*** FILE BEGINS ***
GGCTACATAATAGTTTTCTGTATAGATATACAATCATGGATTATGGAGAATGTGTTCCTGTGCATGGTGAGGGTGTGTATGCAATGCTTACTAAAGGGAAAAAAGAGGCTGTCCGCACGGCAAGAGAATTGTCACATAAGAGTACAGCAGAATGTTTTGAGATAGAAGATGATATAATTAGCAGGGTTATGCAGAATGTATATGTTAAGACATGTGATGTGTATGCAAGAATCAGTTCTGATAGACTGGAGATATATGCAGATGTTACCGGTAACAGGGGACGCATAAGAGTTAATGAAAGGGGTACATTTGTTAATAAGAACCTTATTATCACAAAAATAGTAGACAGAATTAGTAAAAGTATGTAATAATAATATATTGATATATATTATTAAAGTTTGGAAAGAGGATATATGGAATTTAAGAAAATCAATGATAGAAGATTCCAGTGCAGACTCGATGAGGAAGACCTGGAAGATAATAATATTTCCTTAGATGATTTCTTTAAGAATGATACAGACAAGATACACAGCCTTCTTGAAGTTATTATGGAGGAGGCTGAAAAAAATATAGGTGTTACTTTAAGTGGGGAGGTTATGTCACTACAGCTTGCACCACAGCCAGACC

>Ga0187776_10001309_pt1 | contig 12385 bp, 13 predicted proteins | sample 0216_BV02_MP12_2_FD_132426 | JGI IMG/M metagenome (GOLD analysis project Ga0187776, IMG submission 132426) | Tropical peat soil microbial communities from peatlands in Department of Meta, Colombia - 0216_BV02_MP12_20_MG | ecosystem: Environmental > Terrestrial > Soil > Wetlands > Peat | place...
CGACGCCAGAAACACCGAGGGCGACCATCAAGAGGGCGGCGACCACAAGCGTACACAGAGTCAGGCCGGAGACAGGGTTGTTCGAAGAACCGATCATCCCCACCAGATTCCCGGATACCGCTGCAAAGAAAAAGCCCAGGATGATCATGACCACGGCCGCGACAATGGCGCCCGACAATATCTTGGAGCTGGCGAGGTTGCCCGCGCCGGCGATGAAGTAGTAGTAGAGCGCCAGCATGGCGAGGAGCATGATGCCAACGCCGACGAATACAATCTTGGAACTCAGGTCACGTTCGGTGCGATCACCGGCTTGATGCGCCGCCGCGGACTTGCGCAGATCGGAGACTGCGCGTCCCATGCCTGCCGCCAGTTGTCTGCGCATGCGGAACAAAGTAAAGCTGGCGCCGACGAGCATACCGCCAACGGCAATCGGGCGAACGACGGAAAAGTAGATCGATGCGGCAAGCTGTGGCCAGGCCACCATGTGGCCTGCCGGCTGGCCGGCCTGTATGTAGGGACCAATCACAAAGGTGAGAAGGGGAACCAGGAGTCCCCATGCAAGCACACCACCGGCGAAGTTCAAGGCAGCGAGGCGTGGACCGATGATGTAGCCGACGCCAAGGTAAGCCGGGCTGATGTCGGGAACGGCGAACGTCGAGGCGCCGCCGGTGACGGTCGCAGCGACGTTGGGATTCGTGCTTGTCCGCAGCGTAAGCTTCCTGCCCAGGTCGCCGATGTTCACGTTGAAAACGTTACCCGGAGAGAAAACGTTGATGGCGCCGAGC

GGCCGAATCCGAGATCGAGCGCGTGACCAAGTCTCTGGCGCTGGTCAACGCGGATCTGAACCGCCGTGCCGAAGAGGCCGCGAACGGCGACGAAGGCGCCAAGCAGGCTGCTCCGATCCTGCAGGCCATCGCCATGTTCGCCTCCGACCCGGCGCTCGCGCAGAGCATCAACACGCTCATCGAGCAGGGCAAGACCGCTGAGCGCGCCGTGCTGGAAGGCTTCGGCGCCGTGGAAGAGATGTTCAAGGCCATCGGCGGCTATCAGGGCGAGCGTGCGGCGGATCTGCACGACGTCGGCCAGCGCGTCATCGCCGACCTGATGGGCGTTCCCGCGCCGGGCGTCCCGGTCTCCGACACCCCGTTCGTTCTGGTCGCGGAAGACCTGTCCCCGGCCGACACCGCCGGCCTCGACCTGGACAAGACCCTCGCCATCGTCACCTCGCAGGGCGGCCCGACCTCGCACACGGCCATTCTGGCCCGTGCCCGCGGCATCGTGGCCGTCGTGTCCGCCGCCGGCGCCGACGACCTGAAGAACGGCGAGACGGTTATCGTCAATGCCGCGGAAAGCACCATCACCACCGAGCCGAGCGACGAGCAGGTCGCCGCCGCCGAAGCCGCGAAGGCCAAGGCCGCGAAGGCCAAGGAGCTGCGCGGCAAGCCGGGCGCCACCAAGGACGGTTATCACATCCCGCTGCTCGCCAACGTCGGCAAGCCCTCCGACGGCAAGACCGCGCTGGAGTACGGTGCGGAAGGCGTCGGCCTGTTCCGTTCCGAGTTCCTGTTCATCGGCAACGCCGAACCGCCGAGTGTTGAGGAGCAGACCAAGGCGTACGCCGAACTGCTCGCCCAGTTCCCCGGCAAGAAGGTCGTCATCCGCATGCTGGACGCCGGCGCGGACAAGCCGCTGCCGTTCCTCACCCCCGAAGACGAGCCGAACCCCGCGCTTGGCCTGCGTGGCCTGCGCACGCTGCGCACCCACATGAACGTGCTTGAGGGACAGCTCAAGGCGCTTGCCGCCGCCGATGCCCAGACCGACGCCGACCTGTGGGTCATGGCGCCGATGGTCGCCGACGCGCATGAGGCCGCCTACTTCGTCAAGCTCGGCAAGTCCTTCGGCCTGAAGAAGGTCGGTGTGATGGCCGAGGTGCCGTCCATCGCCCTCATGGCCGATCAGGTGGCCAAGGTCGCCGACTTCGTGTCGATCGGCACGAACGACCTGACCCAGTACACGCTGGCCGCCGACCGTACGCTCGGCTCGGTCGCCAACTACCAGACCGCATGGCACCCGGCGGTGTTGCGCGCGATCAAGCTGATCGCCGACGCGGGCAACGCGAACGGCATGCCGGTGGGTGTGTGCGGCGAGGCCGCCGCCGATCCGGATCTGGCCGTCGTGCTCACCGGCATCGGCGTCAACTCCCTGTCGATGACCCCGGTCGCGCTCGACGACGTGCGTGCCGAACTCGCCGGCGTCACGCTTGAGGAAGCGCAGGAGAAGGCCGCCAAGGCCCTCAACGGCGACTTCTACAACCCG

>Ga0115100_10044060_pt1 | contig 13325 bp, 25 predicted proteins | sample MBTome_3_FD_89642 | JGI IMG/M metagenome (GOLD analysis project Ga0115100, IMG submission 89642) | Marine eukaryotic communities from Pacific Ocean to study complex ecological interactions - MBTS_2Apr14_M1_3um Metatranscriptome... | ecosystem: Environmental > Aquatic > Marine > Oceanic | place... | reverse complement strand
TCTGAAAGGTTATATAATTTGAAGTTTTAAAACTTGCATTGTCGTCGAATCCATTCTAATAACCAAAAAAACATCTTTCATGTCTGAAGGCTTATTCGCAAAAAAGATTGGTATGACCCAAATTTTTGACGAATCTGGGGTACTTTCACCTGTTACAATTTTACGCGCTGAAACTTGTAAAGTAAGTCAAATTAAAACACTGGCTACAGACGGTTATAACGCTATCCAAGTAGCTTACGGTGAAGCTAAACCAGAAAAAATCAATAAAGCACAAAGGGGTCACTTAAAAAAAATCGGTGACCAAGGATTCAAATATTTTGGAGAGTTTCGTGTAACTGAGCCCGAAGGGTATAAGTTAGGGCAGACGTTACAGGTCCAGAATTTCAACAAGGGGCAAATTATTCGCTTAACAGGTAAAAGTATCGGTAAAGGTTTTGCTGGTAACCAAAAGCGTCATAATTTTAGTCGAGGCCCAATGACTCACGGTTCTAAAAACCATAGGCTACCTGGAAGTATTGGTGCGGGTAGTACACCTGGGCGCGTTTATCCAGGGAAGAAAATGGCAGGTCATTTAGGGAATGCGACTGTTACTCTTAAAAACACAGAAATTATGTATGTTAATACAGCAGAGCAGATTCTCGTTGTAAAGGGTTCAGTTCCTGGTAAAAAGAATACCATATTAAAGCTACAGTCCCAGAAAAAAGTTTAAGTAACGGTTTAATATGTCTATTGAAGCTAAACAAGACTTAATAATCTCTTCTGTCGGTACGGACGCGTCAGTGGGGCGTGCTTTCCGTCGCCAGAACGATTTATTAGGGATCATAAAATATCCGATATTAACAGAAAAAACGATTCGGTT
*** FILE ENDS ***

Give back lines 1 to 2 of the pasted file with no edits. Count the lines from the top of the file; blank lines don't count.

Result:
GGCTACATAATAGTTTTCTGTATAGATATACAATCATGGATTATGGAGAATGTGTTCCTGTGCATGGTGAGGGTGTGTATGCAATGCTTACTAAAGGGAAAAAAGAGGCTGTCCGCACGGCAAGAGAATTGTCACATAAGAGTACAGCAGAATGTTTTGAGATAGAAGATGATATAATTAGCAGGGTTATGCAGAATGTATATGTTAAGACATGTGATGTGTATGCAAGAATCAGTTCTGATAGACTGGAGATATATGCAGATGTTACCGGTAACAGGGGACGCATAAGAGTTAATGAAAGGGGTACATTTGTTAATAAGAACCTTATTATCACAAAAATAGTAGACAGAATTAGTAAAAGTATGTAATAATAATATATTGATATATATTATTAAAGTTTGGAAAGAGGATATATGGAATTTAAGAAAATCAATGATAGAAGATTCCAGTGCAGACTCGATGAGGAAGACCTGGAAGATAATAATATTTCCTTAGATGATTTCTTTAAGAATGATACAGACAAGATACACAGCCTTCTTGAAGTTATTATGGAGGAGGCTGAAAAAAATATAGGTGTTACTTTAAGTGGGGAGGTTATGTCACTACAGCTTGCACCACAGCCAGACC

>Ga0187776_10001309_pt1 | contig 12385 bp, 13 predicted proteins | sample 0216_BV02_MP12_2_FD_132426 | JGI IMG/M metagenome (GOLD analysis project Ga0187776, IMG submission 132426) | Tropical peat soil microbial communities from peatlands in Department of Meta, Colombia - 0216_BV02_MP12_20_MG | ecosystem: Environmental > Terrestrial > Soil > Wetlands > Peat | place...